Hydrogen output (kW)


(a) : 55% methane (b) : 60% methane (c) : 65% methane



7 CH4), 55% (60% CH4) and 56% (65% CH4). The peak value for biogas with 60% methane was obtained at a higher reforming temperature of 840 � C at full load. 3.2 Fuel Cell The performance of fuel cells is characterised by polarization curves. Increasing current density lowers the voltage and hence decreases cell efficiency. This leads to difficulties in determining the rated power, since there is a trade-off between high output and efficiency. The characteristic curves of the entire operating stack for different compositions of raw gas (55% to 65% CH4 content) show currents barely deviating from each other at current densities of up to 0.25 A/cm2 (figure 3). With increasing current densities the different hydrogen concentrations in the reformate, caused by different methane concentrations in the biogas, result in increasing voltage differences. Thus, the test stand attains a maximum power of more than 600 Wel with biogas containing 65% methane. At a methane content of 55% only 500 Wel is obtained, then the voltage of the weakest individual cell falls to below 450 mV leading to an automatic breakdown of load operation.

V (a) 13 12

V (b)

V (c) (a) : 55% methane (b) : 60% methane (c) : 65% methane

P (a)

P (b)

P (c) 700 600

10 9 8 7 6 0.00

400 300 200 100 0 0.45









Current density (A/cm )

Figure 3. Polarisation curves and power output for different methane content in biogas The characteristic curves of the single cells display significant differences. A comparison of the most efficient cell 7 with the weakest cell 2 shows a difference in cell voltage increasing over the entire range of performance. At a current density of 0.2 A/cm2, the difference amounts to approximately 80 mV. At a current density of 0.35 A/cm2 the difference increases to more than 100 mV, corresponding to a difference of more than 8 percent in efficiency. This is assumed to be due to irregular flow conditions (figure 4).

R. Schmersahl and V. Scholz. "Testing a PEM Fuel Cell System with Biogas Fuel". Agricultural Engineering International: the CIGR Ejournal. Vol. VII. Manuscript EE 05 002. September, 2005.

Power output (W)

Stack voltage (V)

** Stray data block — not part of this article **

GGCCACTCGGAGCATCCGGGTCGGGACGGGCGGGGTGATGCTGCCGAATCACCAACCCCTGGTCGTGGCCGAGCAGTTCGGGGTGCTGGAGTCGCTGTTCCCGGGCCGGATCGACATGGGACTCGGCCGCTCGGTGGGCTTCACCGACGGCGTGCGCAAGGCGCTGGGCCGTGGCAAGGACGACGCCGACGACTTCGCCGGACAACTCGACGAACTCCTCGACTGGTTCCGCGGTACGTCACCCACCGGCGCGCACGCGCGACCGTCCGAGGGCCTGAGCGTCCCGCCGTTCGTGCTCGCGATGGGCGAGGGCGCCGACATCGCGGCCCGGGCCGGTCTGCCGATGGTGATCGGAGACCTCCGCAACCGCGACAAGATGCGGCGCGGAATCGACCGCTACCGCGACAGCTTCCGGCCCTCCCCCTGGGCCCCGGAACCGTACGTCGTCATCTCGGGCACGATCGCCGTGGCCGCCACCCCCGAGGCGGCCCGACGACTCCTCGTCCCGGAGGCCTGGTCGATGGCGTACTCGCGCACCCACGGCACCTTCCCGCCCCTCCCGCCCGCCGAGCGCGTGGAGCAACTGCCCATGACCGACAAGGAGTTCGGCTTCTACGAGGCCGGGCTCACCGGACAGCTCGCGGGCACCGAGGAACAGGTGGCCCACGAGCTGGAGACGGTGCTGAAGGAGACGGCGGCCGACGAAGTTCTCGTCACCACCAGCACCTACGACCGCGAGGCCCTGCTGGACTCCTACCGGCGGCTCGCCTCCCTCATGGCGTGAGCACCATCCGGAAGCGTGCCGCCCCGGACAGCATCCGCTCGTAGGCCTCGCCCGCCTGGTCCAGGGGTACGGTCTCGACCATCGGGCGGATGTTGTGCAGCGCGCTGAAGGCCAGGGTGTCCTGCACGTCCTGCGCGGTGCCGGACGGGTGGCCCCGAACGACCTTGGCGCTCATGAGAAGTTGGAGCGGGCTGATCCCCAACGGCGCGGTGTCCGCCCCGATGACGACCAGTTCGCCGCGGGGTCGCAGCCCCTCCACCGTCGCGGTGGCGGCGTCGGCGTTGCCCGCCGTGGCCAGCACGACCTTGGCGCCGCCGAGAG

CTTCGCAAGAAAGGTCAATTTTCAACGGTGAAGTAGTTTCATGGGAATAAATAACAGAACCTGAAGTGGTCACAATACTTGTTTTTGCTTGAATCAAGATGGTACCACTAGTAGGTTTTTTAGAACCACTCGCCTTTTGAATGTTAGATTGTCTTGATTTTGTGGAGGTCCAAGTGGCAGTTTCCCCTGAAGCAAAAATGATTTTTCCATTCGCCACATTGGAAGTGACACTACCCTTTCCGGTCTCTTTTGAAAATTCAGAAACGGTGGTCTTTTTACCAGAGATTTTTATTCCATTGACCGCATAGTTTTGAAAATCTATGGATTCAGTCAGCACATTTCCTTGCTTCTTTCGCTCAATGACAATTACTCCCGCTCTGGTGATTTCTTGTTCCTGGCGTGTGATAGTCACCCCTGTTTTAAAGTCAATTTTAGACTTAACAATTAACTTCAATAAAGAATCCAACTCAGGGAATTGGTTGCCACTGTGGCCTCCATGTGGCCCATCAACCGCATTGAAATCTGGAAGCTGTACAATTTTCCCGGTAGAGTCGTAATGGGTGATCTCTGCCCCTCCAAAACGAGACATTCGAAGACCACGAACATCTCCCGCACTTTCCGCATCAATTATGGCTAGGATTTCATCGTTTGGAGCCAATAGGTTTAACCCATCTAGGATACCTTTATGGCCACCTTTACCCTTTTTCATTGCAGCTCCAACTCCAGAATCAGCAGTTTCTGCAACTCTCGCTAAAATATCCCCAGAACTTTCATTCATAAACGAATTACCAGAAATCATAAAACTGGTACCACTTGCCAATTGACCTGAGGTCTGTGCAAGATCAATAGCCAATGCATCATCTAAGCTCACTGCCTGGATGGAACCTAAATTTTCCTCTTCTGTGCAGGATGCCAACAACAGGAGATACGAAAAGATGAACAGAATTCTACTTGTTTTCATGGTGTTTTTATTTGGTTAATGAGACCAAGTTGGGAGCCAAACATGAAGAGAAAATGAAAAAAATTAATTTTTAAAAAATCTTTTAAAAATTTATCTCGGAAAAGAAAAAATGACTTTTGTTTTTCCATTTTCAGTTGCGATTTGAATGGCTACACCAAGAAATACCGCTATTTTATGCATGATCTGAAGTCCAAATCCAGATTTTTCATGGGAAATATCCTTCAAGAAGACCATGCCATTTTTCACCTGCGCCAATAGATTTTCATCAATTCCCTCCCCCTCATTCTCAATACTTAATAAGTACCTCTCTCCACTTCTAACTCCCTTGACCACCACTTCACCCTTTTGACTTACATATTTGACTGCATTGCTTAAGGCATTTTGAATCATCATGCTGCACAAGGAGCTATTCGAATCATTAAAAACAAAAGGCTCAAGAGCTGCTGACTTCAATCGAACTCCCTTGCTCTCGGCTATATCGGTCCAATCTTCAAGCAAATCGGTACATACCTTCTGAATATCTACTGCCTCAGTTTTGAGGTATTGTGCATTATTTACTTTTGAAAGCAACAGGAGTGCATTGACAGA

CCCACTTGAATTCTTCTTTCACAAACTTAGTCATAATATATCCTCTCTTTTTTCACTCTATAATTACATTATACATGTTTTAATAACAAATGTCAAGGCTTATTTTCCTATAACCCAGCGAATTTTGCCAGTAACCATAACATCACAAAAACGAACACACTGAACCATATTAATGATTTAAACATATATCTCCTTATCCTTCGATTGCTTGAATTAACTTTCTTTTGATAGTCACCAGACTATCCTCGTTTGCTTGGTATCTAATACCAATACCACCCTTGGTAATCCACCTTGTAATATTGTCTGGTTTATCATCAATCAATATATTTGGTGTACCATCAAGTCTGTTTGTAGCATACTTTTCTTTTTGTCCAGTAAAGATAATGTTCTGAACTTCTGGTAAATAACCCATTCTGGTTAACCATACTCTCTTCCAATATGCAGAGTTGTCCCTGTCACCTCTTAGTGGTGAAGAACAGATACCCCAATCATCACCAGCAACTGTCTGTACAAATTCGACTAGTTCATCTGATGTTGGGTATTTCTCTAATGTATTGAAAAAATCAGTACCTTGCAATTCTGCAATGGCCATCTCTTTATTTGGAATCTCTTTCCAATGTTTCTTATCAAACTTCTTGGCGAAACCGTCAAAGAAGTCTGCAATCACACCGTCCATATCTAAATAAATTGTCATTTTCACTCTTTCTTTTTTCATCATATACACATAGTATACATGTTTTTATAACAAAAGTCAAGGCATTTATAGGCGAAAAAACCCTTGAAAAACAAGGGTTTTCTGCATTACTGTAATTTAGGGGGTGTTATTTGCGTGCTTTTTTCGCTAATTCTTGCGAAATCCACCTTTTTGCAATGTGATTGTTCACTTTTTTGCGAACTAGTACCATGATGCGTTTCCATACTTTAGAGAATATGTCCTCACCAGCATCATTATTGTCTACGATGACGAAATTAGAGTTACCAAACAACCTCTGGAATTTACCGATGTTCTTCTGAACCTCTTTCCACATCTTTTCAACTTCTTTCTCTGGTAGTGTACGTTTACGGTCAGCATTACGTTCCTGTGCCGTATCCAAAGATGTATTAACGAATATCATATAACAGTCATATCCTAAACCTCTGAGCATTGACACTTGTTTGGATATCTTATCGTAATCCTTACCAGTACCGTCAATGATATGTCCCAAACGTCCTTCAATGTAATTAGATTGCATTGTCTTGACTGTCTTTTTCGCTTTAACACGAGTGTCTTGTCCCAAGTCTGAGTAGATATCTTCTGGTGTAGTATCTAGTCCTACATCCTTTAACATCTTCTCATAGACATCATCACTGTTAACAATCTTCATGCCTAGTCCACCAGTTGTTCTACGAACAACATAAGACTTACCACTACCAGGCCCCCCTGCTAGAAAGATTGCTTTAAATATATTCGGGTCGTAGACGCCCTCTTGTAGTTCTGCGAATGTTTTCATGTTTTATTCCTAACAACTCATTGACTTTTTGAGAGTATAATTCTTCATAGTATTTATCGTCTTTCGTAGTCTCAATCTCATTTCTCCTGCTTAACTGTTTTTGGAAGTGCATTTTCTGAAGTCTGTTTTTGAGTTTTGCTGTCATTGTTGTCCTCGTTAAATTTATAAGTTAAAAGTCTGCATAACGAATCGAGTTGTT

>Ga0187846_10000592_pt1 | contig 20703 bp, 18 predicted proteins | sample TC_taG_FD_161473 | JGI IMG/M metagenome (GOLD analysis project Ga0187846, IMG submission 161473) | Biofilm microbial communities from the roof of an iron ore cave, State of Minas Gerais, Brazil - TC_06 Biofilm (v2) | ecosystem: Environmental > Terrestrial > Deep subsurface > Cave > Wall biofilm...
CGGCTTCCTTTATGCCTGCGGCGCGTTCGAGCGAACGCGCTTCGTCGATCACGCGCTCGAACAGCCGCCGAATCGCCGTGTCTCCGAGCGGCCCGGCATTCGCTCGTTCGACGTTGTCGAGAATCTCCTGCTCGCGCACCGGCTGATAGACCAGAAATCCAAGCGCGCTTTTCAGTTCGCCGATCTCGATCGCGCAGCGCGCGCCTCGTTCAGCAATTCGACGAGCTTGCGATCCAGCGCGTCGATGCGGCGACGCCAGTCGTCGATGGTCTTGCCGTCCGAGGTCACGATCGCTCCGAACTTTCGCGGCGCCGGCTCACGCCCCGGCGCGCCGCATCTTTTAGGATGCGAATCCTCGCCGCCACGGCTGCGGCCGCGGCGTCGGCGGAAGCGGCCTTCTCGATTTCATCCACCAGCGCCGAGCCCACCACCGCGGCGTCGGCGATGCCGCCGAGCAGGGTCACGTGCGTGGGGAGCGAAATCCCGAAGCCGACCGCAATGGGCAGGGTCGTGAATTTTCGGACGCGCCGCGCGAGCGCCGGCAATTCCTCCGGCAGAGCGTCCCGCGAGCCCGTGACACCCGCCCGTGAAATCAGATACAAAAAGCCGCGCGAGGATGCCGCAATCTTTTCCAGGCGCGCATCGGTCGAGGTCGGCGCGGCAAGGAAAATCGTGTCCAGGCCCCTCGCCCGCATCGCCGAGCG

Cell 2 (a) 900 (a) : 55% methane (b) : 60% methane (c) : 65% methane Cell 2 (b) Cell 2 (c) Cell 7 (a) Cell 7 (b) Cell 7 (c) 900



Cell voltage (V)







400 0.00




400 0.40

Current density (A/cm )

Figure 4. Polarisation curves for individual cells Only part of the supplied hydrogen is utilised in the fuel cell. The hydrogen overflow ratio H is the ratio of the supplied hydrogen to that used; it is the reciprocal value to the fuel utilisation rate f. Its influence on the cell voltage is slight up to a critical limit and depends on the current density. At H < 1.25 (20 A) or H < 1.4 (40 A) the cell voltages of single cells collapse, whereas other cell voltages show only slight changes. A higher methane content in the biogas and thereby a higher hydrogen content in the reformate allows for a smaller hydrogen overflow ratio. Adjusting a constant hydrogen overflow ratio is not possible for the existing test stand, as the reformats pressure and hydrogen content fluctuate. This lowers fuel utilisation and thereby decreases electrical efficiency. 3.3 Power Balance The energetic analysis requires a model which allows the necessary values to be calculated from the measured volume fractions, volume flow rates and electric quantities (fig. 5).
& m air, Selox
& Q ref,out & Q FC,out

Fuel processor
& m CH 4 ,pro (h LHV ) CH 4 & m CH 4 ,in (h LHV ) CH 4 & m H 2O,in & m bio, in
& m bio, pro

& m CH 4 , ref (h LHV ) CH 4 & m H 2 ,ref (h LHV ) H 2 & m ref
& Q ref,in

Fuel cell
Anode chamber


& m H 2 ,u

Cathode chamber


& m cat,out & m H 2O,out

& m CH 4 ,bu (h LHV ) CH 4
& m bio, bu


& m air,bu

& m bu,out

& & m out.an m air, cat & m CH 4 , out (h LHV ) CH 4

& m H 2 , out (h LHV ) H 2

Figure 5. Simplified mass and energy flow scheme R. Schmersahl and V. Scholz. "Testing a PEM Fuel Cell System with Biogas Fuel". Agricultural Engineering International: the CIGR Ejournal. Vol. VII. Manuscript EE 05 002. September, 2005.